Adnams is a brewery with a lot of history. However they are a brewery that has also shown a desire to move with the times, be that through the beer they're brewing, their branding, or how they engage with their customers. They produce a range of traditional ales, interspersed with some interesting, modern twists and the occasional special release. Since being acquired by the Adnams family in 1872, they've remained independent and focused on retaining their links to their Southwold, Suffolk home, although their beers are available nationwide these days.
Over the past few years, I've enjoyed a good number of their beers, with the delicious Ghost Ship on cask (first sampled in a Wetherspoons in a West London business park of all places) being a particular favourite. Fittingly, it's a recipe based on one from Adnams' archives with Citra and other American hops providing a modern twist. This was originally a seasonal beer intended to available in the Summer months. However, the response of the drinking public saw it become a permanent fixture and made available in both bottle and more recently canned form.
Its permanent launch in May of this year was marked with an innovative social media campaign, #showmetheghostship, which had a huge online response. Adnams worked with Spring Agency (case study here) to come up with the content, which climaxed in a ghost ship being projected onto the side of the brewery at a special launch event. Adnams (@Adnams) gained over 1000 twitter followers during the campaign, which can be seen in the graph below:
|@adnams twitter follower over time, graph courtesy of wildfire|
Adnams, in my view, have a fantastic online and social media presence and are one of the most engaging of the breweries I follow across all platforms. As an example, a couple of years ago, a friend mentioned in a tweet that he was looking forward to visiting the brewery on his birthday. Their marketing team saw this tweet and made him feel special on the day, sending him away with a few beers to celebrate. That kind of engagement is priceless in terms of driving loyalty and he still talks and tweets about them. Sarah Howe (@sl_howe), who tweets for Adnams, attended the European Beer Blogger's Conference this year (coincidentally, also in May) to present the newly launched Ghost Ship as part of the speed tasting session and it was interesting talking to her about the importance they attach to how they engage with customers on social platforms.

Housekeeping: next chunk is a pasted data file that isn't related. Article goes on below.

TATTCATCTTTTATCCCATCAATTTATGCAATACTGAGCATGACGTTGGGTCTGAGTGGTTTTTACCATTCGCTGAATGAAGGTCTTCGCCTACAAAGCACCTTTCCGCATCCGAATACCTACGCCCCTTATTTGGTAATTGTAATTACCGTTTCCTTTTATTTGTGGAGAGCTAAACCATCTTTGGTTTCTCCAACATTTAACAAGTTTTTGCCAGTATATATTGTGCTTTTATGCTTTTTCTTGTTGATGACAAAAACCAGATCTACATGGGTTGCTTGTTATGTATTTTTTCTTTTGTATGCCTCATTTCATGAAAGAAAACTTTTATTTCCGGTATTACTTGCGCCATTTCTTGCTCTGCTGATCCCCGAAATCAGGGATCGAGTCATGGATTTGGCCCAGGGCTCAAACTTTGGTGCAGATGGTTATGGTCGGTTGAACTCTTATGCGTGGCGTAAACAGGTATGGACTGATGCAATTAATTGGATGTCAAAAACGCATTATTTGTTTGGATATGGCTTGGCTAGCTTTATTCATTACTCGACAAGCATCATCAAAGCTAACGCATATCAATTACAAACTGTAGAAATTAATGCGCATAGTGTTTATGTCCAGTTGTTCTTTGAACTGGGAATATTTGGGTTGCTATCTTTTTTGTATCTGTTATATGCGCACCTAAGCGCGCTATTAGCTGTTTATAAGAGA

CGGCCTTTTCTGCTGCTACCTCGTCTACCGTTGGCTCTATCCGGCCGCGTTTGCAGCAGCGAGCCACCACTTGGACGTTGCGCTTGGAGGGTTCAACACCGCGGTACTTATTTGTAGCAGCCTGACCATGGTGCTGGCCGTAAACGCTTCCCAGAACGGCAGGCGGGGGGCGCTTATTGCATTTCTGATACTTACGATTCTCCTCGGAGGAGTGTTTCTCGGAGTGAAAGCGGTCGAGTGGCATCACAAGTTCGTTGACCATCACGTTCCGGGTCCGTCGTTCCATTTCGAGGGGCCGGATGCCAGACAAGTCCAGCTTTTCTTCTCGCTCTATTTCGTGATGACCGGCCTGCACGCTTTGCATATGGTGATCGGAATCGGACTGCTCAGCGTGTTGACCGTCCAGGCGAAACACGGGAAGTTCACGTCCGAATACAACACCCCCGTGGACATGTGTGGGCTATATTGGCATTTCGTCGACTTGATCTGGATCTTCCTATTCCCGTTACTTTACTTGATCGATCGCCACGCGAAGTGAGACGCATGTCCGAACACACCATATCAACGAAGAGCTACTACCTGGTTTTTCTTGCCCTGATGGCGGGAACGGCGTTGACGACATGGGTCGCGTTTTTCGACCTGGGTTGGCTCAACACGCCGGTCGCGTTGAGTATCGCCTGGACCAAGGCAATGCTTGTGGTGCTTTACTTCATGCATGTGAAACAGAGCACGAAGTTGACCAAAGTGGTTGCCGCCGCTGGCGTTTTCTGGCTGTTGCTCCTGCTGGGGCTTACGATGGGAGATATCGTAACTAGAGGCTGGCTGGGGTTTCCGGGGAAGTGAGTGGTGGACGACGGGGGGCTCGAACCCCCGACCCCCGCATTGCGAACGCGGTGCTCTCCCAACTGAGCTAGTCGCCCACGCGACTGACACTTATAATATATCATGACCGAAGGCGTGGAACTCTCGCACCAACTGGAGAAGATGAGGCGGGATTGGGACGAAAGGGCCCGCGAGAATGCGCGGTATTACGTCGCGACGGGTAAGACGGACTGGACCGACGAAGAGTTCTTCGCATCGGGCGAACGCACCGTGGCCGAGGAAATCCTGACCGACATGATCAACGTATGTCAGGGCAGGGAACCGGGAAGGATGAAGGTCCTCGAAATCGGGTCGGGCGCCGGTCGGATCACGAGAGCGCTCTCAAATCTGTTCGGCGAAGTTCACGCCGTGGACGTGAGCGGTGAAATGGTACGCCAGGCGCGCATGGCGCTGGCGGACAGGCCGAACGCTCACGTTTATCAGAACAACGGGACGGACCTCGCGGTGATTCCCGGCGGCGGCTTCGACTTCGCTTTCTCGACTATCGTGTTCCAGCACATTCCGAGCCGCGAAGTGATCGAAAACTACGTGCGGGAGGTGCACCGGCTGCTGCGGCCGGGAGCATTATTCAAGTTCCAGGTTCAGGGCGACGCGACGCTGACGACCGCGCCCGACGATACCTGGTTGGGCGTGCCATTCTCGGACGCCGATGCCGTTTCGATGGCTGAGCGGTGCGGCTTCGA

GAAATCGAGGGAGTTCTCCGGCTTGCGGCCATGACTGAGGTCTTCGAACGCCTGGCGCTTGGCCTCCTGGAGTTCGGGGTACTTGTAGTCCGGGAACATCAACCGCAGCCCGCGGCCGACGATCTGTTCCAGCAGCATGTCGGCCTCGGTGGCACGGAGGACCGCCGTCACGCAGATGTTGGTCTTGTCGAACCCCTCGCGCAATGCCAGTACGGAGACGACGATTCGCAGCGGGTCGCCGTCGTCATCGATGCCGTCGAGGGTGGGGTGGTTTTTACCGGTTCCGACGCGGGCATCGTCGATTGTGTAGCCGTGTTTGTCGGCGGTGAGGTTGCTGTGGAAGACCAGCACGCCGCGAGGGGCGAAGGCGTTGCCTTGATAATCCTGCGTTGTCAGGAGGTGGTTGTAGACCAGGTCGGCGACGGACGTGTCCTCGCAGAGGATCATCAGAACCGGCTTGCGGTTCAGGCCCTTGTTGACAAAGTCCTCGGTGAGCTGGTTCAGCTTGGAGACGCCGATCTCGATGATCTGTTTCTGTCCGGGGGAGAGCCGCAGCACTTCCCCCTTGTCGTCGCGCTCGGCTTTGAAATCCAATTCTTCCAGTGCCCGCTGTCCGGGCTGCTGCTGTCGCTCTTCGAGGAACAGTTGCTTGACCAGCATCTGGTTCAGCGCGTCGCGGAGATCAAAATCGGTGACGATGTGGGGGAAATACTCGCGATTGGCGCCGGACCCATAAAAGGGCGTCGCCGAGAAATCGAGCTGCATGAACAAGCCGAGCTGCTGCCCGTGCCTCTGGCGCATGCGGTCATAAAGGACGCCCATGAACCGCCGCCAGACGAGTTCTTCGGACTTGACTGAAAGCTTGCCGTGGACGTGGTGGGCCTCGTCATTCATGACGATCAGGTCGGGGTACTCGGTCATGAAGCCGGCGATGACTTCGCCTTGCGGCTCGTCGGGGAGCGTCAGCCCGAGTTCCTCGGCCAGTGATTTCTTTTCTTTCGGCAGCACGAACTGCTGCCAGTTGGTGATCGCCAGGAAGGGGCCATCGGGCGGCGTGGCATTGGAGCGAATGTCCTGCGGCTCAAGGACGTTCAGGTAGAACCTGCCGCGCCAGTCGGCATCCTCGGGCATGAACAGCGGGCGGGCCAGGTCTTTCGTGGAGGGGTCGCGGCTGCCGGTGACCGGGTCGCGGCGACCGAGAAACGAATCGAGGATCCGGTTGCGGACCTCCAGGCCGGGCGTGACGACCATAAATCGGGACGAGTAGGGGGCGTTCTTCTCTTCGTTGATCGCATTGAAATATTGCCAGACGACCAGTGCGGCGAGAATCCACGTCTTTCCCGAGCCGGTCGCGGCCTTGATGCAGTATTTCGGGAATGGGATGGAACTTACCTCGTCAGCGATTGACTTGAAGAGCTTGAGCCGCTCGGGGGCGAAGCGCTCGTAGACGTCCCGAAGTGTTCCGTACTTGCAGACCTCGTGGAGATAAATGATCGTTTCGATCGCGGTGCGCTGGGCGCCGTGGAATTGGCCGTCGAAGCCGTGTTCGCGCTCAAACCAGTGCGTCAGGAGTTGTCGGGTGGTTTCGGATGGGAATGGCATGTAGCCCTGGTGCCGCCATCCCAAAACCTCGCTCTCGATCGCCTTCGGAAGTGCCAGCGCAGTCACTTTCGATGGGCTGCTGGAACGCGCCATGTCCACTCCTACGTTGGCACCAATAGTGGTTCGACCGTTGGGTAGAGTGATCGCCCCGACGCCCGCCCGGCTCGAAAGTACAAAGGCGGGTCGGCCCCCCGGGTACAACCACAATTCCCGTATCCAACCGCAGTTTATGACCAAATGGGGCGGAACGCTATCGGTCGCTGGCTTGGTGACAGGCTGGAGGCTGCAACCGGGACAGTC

Anyway, on to the beer in hand! With increasingly high beer duty being a hot topic at the moment, the recent halving in duty for beers below 2.8% ABV has provided a rare break in the storm. The fact it was offset by a huge increase in duty for high strength beers is not lost on me, but the cut, most likely made to favour supermarkets and other mass producers, has provided an incentive for brewers to innovate in arguably the most technically challenging of categories - flavourful low strength beer. With no significant malt base to underpin them, low strength beers can be watery and can also struggle to maintain mouthfeel, head and any lasting flavour on the palate. A guardian blog post discussed some of the products released in light of this drop in duty, and it doesn't make good reading.
Adnams' effort, Sole Star, is described in their tasting notes as a 'full-flavoured and great tasting pale amber beer, with a light floral/citrus aroma, gentle caramel notes and a good level of bitterness'. It comes in at 2.7%, so qualifies for the lower duty rate, enabling Adnams to sell it online at a very reasonable £10.99 for 8 bottles.
So, what did I think of it? The beer pours a very clear amber/copper colour with a small white head. The floral/citra aroma is certainly there amongst some caramel notes from the malts, which also carries through to the initial flavour. It has a nice bitterness, which is well balanced and not overpowering, but it fades fairly fast, which is to be expected given the thin body. Here's a wordle word cloud pulling together the collective view of those who've reviewed the beer on ratebeer:
The bottle I sampled was decent enough, and my glass emptied quickly and left me wanting another, but in all honesty this is not probably a beer I'd drink lots of. If you go up another percentage point, you'll pay more for the pleasure given the standard rate of duty, but can enjoy much more flavour in beers such as Brewdog's Dead Pony Club, Redemption's Trinity and Kernel's Table Beer in what I'd still consider the sessionable 3.x% ABV bracket. I applaud Adnams and other breweries who've released products in the lower duty bracket but hope and pray that the government increases the lower duty threshold an extra ABV percentage point (or even half a point!) in future. Flavourful beer within this lower duty rate category remains something of a holy grail.
Thanks to Adnams for sending the bottle through for sampling.